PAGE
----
The Case of the Missing Jobs

By March 30, 2006Economy

Business is UpSince the start of this decade, manufacturing has shed 3 million jobs. During the recession, the manufacturing sector lost jobs at a steady pace for over 40 consecutive months. Yet the rest of the economy was adding jobs, having racked up 5 million new, non-manufacturing jobs since 2000. Many of you read those numbers and think U.S. manufacturing is surely washed up. After all, don’t job growth and output go hand in hand?

NAM Chief Economist David Huether tackled that question this week in a well-reasoned article in BusinessWeek

Making his debut in this prestigious magazine, Huether asked what could be going on when manufacturing employment, with 14.2 million workers, was at its lowest level in 50 years, while manufacturing output is at an all-time high?

In his Ideas/Outside Shot column in Business Week, Huether looks at the usual suspects you hear about in the press–outsourcing, rising trade deficit, alleged anemic recovery and notes that “none of these interrelated factors has influenced manufacturing employment nearly as much as has continuously strong productivity growth.” What??!! Productivity growth can’t be hammered on by politicians the way some of the other supposed reasons can. It’s like Dave Huether just pricked their rhetoric balloon with a hat pin. Boom!

But the truth is that productivity in manufacturing has taken a leap forward with the aid of computers, telecommunications changes and more efficient plant operations. Manufacturing productivity grew 72 percent faster in this recovery than it did in the previous four US economic recoveries going back nearly 40 years. Too bad Sebastian Mallaby, writing in the Washington Post on Monday, didn’t take the time to do his homework and alleged that manufacturing productivity wasn’t up to snuff. Huether blogged on that earlier this week so be sure and go back and check it out.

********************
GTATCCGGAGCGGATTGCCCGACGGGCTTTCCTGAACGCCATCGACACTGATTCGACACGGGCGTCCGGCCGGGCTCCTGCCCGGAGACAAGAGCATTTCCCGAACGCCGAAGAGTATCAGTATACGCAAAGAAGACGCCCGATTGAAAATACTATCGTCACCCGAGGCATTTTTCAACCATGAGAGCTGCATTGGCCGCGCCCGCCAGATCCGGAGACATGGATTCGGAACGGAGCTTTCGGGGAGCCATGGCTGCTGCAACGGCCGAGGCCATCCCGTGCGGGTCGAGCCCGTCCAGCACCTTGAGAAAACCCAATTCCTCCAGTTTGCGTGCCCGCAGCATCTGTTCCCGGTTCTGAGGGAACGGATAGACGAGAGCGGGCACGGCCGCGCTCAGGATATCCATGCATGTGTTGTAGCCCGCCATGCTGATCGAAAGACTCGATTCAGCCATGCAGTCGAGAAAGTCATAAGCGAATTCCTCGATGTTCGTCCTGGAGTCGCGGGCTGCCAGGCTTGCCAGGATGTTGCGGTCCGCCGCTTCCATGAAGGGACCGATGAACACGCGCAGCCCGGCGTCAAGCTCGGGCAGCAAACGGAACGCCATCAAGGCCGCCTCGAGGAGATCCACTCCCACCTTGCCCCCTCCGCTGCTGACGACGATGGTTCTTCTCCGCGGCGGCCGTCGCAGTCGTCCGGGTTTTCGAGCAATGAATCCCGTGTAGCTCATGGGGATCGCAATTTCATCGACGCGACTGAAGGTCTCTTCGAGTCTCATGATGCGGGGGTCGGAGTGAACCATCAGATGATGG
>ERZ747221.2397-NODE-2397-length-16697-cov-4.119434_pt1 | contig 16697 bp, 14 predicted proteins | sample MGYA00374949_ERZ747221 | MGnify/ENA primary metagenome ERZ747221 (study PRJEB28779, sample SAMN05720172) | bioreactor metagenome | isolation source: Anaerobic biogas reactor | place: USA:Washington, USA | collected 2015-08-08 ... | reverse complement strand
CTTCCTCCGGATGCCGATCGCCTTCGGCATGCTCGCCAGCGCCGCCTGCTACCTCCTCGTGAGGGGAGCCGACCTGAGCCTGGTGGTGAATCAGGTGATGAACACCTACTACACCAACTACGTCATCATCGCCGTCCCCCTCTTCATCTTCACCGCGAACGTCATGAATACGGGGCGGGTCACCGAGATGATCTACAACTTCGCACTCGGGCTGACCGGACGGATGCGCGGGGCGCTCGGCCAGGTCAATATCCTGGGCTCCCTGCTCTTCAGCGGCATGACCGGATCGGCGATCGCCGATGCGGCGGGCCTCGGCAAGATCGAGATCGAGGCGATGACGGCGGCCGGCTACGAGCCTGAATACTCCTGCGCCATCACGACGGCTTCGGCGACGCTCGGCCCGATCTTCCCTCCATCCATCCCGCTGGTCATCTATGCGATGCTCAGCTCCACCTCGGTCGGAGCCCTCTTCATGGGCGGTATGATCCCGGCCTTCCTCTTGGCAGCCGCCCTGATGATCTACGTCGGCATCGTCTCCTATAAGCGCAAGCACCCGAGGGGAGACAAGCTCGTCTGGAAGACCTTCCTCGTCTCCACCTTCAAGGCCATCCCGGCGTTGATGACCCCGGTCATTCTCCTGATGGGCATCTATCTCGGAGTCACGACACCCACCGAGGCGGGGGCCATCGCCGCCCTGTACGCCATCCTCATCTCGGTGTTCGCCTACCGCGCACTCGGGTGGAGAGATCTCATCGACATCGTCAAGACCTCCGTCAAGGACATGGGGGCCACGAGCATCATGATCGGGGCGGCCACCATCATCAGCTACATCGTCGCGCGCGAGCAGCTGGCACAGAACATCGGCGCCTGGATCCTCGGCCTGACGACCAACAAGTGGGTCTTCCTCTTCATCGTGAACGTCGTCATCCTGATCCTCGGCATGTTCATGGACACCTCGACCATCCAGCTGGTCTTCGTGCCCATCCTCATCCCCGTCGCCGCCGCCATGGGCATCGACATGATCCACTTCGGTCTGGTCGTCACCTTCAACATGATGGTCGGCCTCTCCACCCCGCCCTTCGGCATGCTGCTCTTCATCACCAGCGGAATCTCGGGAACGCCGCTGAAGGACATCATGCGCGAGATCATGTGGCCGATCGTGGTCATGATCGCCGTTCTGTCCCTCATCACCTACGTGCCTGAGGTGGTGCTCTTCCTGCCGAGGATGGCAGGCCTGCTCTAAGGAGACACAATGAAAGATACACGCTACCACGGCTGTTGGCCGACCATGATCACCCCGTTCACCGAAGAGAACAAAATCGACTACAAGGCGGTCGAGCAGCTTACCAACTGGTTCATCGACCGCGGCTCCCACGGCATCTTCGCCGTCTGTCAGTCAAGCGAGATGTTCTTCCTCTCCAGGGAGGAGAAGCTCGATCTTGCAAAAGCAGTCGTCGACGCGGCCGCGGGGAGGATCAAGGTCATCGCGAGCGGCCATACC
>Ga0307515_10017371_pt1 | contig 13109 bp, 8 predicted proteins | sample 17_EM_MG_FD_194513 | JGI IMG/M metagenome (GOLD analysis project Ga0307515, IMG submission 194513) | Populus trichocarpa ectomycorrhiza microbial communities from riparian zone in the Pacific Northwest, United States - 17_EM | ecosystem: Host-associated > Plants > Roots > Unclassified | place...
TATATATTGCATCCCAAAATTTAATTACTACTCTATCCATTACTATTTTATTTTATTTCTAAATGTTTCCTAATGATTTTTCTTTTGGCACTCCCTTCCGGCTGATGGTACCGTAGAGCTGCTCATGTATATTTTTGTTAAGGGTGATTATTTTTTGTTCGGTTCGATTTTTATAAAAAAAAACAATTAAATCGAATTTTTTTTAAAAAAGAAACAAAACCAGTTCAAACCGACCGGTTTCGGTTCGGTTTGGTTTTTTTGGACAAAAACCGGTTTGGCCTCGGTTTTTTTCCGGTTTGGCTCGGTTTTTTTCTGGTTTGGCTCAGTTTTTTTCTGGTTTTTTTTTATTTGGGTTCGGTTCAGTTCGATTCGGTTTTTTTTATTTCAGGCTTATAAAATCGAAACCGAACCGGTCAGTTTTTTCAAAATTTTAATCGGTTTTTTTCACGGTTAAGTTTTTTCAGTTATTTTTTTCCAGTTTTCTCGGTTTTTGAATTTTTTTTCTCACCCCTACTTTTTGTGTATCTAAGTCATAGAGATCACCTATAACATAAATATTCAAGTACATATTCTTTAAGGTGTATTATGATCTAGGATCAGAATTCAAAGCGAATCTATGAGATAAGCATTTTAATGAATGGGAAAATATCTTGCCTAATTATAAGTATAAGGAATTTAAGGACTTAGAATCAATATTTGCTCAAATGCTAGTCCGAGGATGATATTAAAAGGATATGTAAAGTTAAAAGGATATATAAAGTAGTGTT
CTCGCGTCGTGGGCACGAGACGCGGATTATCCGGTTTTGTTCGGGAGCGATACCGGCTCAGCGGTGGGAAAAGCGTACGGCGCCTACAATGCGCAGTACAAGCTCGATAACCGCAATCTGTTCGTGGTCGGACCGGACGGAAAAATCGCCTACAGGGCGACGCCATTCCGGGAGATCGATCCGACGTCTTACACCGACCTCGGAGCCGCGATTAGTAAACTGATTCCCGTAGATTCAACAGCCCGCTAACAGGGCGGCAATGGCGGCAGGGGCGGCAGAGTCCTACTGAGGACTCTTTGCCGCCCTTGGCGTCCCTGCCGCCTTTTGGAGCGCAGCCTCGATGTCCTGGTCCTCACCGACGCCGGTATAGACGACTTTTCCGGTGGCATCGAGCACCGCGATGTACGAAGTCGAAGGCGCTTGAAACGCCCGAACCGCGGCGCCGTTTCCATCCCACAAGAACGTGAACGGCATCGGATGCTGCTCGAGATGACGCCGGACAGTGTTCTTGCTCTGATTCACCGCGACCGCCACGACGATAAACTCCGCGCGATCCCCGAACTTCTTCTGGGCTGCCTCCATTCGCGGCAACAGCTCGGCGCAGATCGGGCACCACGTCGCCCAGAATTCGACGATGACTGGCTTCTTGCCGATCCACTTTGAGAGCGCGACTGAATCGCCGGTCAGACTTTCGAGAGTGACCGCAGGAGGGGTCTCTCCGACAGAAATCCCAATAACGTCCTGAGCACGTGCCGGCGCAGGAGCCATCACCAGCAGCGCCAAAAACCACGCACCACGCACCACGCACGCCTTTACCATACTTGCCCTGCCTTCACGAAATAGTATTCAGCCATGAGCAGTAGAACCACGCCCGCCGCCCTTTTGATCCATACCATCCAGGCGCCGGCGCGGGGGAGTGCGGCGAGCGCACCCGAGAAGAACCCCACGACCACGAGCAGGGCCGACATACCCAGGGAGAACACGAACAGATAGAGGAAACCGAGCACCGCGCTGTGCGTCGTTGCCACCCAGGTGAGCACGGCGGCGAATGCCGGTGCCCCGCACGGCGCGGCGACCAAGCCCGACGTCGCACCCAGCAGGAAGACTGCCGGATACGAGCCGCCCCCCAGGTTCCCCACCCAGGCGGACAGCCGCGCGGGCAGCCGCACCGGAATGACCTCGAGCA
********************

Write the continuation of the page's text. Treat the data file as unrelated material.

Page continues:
To be sure, manufacturing output has not increased at the same robust rate as it has in those same earlier recoveries– yet it has grown at a strong 13 percent since 2001. Huether points out that sluggish economic growth in Japan and Europe, stiff competition from low cost countries and uncertainties caused by 9/11, corporate scandals and the build up to the war in Iraq all took their toll on lowering post-recession output growth from U.S. plants.

Put that lower output together with sky-high productivity and you have the reasons for lack of US manufacturing job growth. Looking ahead, Huether says that productivity investments are not going to taper off because they are the success factor for US manufacturers doing business in this high-cost country. That leaves the open question the direction of global demand for US products. Will Japan and Europe get their markets in better shape to grow? Will we open currently closed markets with high tariffs? Will currencies be shaped by market forces so that US products will not be unfairly priced in places like China? The answers to many of these questions–and hence the future of manufacturing– lie with our policy-makers.